In the first post in this series, we expressed a vision for learning and development that is aligned, economical, scalable, flexible, engaging and, above all, powerful in terms of the results it achieves. In this post, we look at the argument for l&d to be powerful.
Clearly, learning interventions are of little or no value to an organisation if they don’t have a positive impact on key performance indicators. There is a clear link here with alignment. For learning interventions to be powerful, they have first to be aligned to the organisation’s current and future needs.
Organisations are not, of course, the only stakeholders in workplace learning, even if they pay the bill. Learning is first and foremost an investment in the learner, the employee. It can also be regarded as an investment by the learner, who must be engaged if learning is to take place at all. A learning activity is powerful for a learner if it helps them to achieve mastery in their particular area of work and to build their confidence so that they find work more fulfilling and enjoyable.
So, what causes one learning intervention to be more powerful than another? Well, we have already established that the process has to start with alignment to the organisation’s and the learners’ requirements, something that will not happen by magic or guesswork. The only way to assess requirements is to consult with all the relevant stakeholders and that’s a time-consuming process.
An intervention also needs to teach the right things. This might seem obvious, but it is perfectly possible for an intervention to do a very effective job of developing the wrong knowledge and skills. For example, let’s say an organisation wants to increase turnover by adopting a new sales process. They could run a wonderful course which transfers efficiently back to the job. But if the process itself is flawed, then the net result may be lower sales not higher.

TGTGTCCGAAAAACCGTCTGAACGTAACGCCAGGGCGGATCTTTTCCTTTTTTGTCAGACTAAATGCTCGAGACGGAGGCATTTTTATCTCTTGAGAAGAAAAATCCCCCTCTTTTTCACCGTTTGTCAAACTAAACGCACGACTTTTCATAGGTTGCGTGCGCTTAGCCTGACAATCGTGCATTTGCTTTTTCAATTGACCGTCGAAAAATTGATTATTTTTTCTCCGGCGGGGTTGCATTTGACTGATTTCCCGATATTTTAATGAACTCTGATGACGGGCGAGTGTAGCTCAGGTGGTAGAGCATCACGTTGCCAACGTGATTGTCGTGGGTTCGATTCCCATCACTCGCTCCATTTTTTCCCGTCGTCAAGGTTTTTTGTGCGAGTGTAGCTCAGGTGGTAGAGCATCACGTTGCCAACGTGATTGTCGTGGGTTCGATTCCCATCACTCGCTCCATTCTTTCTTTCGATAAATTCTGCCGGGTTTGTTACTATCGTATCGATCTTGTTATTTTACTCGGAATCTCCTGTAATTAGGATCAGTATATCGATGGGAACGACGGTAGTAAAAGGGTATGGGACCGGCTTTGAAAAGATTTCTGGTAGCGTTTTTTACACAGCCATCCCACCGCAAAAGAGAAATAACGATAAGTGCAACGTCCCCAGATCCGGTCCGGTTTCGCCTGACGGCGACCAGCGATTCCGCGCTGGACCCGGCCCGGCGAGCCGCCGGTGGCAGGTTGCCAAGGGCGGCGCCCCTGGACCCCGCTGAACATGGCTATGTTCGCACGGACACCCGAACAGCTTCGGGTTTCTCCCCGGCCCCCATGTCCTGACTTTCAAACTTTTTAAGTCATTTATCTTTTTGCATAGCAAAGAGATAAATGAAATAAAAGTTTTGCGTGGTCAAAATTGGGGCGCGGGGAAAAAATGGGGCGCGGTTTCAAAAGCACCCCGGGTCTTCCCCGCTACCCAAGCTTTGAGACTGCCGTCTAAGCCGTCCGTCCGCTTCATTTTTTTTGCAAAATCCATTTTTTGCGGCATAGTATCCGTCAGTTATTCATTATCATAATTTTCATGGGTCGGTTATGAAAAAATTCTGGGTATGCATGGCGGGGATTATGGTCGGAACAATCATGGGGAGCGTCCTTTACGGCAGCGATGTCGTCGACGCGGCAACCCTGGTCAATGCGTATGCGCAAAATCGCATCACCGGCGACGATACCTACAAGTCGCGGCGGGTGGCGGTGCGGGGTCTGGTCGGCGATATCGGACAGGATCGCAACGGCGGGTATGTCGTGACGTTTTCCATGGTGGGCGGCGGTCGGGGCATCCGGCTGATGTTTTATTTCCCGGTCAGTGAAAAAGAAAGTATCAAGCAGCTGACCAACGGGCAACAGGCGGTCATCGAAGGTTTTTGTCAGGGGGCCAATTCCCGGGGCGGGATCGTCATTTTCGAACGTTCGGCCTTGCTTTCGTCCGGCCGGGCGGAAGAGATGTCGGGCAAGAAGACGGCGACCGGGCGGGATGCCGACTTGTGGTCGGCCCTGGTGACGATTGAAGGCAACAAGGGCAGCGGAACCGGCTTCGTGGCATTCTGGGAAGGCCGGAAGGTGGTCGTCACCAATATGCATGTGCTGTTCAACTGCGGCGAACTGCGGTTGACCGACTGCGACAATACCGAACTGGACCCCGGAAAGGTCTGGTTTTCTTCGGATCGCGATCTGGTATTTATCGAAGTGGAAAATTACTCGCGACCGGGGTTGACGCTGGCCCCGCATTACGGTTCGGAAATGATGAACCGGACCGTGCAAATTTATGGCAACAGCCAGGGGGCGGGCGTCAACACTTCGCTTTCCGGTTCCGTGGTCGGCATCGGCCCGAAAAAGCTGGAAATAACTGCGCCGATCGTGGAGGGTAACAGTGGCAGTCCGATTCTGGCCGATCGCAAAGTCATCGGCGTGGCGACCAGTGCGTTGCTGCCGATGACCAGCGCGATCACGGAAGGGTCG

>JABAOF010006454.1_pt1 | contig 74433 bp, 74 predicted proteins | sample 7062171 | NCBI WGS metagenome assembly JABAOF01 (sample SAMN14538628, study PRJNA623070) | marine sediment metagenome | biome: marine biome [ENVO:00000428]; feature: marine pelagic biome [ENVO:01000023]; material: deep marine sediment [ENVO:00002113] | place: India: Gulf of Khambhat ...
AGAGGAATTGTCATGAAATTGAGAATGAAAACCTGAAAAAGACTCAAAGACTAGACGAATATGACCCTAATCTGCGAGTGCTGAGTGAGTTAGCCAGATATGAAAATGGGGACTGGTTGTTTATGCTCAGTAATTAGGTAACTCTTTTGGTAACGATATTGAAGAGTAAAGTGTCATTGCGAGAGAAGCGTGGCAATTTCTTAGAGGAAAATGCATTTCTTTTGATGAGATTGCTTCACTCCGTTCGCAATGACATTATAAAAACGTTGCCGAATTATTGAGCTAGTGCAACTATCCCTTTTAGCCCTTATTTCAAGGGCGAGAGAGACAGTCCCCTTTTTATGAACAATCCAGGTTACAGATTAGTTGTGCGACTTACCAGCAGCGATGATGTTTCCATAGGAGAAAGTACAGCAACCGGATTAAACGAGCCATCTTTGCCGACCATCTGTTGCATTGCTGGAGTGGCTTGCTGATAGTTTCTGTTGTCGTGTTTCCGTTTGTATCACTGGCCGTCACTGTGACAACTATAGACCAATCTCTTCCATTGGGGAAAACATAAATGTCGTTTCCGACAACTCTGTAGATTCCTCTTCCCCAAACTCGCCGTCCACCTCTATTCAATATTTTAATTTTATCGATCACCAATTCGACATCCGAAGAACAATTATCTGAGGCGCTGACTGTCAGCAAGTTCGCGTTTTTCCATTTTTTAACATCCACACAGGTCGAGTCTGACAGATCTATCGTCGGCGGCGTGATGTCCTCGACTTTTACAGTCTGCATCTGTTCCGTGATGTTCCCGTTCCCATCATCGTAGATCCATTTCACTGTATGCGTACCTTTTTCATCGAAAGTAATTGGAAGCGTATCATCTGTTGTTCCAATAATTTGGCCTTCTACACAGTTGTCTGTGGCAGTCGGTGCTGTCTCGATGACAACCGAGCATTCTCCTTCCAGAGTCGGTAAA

Thirdly, the intervention needs to be designed and delivered effectively. The research tells us that effective learning is largely down to choosing the right strategies and methods, and then implementing them well. Media choices, such as whether a particular activity or resource is delivered face-to-face or online, are certainly going to have an impact on flexibility, cost and time-efficiency, but will not usually determine whether or not the learning outcomes are achieved (see The No Significant Difference Phenomenon).
Lastly, the power of an intervention will very often depend on the commitment of learners’ managers. Newstrom and Broad found that the positive involvement of managers before and after an intervention was more likely to influence the end result than any actions by trainers and by learners themselves.
Coming next: What we can do to make this vision a reality